Mixtape Review-Stay Black 2 by Black Dave
NY radio personalities disingenuously perpetually ponder the state of NY hip hop and its difficulties. If the 5 Boroughs have a problem at all it’s this over thinking. When a new artist with talent comes out of NY his talent isn’t even that exciting the local question becomes does he represent the proper style? Is he new school NY trap like A$AP Rocky or French Montana? Is he old school like Joey Bada$$ or Roc Marciano? In other words, the style of the artist becomes more important than the content. That corrodes the core of any music scene.
Enter Black Dave; a slick radio friendly hook and chorus five star general who reps the Apple without getting trapped in it. On his new mixtape Stay Black 2 he enlists top producers like Statik Selektah and Cookin’ Soul to hop all over the map. If you want that head knocking classic NY sound you can turn None Of That From Me all the way up in your car. The Million Man March remix and the horror movie violin on Two Things might feel like they fit perfectly on an A$AP Mob compilation or a Flatbush Zombies track. Rollin’ carries a distinct Brick Squad influence. None of this is to say Black Dave is some kind of biter. This is just a smart dude who loves good music. Instead of living in a NY hip hop bubble Black Dave exists in the real world where he carries the torch but takes it interesting places.
While he does enlist different sounds Dave raps. Stay Black 2 is not a mixtape full of posse tracks with important people lifting him up. Gino Marley is the most known guest feature and at least nine of the sixteen tracks feature Dave solo. He seems to be very aware that he’s getting better and making an effort to clear the space to grow into his growth.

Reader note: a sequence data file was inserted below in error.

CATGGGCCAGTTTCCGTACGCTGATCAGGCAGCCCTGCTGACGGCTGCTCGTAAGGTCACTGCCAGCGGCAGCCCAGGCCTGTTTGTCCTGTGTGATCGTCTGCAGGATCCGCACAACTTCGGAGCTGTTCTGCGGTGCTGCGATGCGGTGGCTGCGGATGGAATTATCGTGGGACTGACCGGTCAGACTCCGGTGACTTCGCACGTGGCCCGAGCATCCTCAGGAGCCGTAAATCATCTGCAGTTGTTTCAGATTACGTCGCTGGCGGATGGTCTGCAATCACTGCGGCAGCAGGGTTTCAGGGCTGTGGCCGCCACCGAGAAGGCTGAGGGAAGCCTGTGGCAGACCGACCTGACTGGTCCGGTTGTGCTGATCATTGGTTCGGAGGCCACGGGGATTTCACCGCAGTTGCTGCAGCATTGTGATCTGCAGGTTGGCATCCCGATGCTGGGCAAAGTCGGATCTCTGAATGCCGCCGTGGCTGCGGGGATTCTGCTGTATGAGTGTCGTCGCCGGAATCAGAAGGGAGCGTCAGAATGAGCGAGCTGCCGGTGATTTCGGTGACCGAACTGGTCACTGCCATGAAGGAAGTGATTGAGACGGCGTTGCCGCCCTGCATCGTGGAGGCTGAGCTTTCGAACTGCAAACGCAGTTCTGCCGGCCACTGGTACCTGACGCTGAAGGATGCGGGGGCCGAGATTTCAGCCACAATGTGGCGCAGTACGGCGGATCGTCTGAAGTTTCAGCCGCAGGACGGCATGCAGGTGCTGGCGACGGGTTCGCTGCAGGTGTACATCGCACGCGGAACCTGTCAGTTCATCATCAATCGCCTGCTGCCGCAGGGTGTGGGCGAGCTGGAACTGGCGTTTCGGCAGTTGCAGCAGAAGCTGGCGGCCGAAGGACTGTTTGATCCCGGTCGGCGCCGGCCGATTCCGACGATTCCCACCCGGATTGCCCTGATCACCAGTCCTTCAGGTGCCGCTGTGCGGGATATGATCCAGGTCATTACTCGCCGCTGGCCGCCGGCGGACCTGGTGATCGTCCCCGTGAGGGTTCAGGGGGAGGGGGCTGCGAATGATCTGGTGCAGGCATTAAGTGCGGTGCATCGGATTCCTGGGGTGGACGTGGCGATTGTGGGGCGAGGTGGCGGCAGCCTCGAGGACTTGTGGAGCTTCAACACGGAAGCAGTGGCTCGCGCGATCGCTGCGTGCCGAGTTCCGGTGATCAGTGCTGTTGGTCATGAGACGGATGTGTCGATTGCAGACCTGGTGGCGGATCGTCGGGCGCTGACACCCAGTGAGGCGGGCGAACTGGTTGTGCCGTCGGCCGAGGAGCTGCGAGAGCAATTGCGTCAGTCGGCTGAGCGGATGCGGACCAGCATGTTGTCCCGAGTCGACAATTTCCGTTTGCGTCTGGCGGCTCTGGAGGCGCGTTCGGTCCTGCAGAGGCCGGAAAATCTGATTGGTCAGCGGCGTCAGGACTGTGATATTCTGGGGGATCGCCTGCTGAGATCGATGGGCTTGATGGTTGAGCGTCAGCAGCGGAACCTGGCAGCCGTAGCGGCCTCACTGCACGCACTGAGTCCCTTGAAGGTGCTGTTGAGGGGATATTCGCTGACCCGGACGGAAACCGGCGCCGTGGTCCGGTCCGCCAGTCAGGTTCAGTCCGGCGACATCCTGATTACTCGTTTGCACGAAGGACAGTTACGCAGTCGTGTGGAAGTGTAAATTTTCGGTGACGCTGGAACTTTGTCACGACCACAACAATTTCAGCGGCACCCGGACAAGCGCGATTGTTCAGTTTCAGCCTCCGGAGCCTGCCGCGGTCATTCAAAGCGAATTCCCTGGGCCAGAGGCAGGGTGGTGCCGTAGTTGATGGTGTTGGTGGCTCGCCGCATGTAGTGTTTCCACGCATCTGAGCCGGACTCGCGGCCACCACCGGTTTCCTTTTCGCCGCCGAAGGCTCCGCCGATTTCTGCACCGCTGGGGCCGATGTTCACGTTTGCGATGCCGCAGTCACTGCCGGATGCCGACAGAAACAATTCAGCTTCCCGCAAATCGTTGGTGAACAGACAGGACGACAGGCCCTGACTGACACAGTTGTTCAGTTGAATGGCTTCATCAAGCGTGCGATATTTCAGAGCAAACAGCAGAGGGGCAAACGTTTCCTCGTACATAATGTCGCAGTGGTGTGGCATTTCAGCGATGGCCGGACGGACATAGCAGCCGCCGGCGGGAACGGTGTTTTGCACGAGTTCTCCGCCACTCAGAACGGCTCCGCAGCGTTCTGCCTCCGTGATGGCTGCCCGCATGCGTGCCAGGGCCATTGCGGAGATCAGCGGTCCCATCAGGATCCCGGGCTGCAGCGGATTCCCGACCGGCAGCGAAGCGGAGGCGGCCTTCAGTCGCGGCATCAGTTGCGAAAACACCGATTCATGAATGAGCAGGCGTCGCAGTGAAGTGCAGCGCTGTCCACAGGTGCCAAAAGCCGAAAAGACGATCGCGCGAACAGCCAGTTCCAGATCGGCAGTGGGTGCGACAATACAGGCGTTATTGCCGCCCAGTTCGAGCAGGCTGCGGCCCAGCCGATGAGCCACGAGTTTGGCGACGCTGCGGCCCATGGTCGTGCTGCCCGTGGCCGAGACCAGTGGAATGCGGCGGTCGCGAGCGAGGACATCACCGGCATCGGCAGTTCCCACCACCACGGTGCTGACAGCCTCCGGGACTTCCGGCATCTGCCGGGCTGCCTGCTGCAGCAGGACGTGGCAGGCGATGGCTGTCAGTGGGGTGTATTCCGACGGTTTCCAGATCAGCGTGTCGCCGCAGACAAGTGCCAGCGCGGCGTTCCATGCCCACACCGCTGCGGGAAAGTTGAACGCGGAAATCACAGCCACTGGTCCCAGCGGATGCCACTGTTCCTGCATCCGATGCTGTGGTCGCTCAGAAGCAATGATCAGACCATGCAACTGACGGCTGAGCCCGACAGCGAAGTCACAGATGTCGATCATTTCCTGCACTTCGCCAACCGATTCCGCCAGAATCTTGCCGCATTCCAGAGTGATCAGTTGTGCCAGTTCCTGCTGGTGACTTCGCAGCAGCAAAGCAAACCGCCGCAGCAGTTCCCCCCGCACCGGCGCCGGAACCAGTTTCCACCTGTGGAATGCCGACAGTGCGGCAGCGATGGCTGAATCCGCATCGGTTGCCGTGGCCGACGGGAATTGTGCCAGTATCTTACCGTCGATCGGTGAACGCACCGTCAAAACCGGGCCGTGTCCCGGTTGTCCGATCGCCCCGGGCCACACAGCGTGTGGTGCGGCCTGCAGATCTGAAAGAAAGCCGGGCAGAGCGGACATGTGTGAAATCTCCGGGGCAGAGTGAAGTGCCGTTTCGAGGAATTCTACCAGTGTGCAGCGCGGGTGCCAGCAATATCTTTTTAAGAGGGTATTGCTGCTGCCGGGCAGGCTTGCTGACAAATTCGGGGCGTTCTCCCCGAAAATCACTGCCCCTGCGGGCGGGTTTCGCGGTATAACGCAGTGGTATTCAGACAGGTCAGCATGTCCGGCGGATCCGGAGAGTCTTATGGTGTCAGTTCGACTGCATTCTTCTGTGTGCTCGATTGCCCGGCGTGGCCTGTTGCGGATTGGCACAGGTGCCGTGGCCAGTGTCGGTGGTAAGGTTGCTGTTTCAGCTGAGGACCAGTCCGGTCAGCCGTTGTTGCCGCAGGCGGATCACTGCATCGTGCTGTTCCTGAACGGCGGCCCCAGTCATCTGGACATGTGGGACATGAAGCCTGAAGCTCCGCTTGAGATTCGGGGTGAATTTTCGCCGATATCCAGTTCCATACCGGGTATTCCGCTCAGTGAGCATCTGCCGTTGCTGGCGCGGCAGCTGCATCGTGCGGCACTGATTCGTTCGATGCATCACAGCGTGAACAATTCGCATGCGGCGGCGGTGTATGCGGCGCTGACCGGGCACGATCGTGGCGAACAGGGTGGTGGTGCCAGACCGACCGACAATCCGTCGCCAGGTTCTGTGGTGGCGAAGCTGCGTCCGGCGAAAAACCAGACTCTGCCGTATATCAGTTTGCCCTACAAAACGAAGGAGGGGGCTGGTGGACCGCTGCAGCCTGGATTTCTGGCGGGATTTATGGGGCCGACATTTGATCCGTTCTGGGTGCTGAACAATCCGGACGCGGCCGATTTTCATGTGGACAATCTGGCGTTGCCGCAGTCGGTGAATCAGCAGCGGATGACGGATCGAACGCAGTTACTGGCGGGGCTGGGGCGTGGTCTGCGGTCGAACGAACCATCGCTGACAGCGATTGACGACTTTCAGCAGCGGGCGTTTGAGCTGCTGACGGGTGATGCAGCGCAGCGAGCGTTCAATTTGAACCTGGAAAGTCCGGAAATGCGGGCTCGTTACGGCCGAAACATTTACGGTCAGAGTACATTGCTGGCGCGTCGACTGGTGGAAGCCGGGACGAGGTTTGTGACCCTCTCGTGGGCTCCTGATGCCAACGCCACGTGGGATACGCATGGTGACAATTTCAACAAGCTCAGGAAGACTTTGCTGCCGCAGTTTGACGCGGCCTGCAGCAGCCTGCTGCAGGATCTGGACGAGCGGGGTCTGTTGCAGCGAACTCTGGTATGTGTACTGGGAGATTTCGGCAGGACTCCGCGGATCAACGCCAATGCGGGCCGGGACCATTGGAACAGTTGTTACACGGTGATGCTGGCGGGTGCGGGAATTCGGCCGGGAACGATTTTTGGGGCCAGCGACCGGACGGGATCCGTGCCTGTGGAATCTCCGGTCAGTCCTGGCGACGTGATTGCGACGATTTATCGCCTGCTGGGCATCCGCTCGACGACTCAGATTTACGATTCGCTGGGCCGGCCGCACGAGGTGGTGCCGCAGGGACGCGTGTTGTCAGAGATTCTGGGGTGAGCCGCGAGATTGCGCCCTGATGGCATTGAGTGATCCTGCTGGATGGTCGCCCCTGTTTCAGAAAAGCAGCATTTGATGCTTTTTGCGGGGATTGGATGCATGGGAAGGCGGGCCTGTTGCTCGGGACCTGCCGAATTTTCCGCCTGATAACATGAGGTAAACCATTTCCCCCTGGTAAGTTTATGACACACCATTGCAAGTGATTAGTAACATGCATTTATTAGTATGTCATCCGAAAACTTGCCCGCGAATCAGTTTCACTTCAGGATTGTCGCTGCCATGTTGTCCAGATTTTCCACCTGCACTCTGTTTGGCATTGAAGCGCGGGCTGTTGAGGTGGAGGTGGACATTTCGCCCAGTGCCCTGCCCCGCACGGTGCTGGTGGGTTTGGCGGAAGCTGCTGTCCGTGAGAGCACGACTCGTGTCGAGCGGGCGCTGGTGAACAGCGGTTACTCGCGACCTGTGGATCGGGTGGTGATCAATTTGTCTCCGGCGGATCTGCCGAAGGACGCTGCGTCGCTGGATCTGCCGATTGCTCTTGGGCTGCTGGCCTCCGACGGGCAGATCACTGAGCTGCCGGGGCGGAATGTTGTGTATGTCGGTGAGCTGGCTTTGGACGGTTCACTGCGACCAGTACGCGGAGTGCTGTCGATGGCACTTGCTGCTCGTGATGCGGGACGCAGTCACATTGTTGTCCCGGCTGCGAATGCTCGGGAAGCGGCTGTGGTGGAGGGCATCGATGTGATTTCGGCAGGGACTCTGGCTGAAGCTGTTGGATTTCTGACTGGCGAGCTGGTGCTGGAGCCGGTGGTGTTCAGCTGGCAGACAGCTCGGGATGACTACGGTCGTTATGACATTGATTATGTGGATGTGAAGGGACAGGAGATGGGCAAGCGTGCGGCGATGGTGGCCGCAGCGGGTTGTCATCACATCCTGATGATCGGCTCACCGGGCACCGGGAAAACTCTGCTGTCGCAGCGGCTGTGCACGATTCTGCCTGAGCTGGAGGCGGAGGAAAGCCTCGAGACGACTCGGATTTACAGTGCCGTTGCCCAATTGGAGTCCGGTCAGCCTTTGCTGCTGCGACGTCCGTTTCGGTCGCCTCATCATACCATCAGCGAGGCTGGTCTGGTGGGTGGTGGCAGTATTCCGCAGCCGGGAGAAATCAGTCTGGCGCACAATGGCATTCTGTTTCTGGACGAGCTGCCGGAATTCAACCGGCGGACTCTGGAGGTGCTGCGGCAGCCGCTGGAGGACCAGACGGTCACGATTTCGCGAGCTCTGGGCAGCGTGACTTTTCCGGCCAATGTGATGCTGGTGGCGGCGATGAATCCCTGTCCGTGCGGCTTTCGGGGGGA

Don’t expect to listen to Stay Black 2 and get bowled over. It’s not full of rewindable double entendres; he doesn’t have a crazy growl or especially satisfying ad-lib. This is a technician with a lot of patience knocking out great song after great song nearly every one getting better and stronger with each listen. He’s not the only one in NY doing this by the way. That description pretty well fits Vado and Troy Ave as well. The difference is compared to those two Black Dave is a rookie but a rookie who knows when to snarl and menace ( see: Heard Of Me) and when to dial down into conversational slow flow (see: Daevon Willis). That kind of composure usually takes a few failures to find. This kid stepped into the mixtape universe with it and he’s just getting more assured with better resources. Maybe the future will be full of NY artists brave enough to copy Black Dave and just focus on the music. It’s the only thing an artist can really control.
stream or download Stay Black 2 below: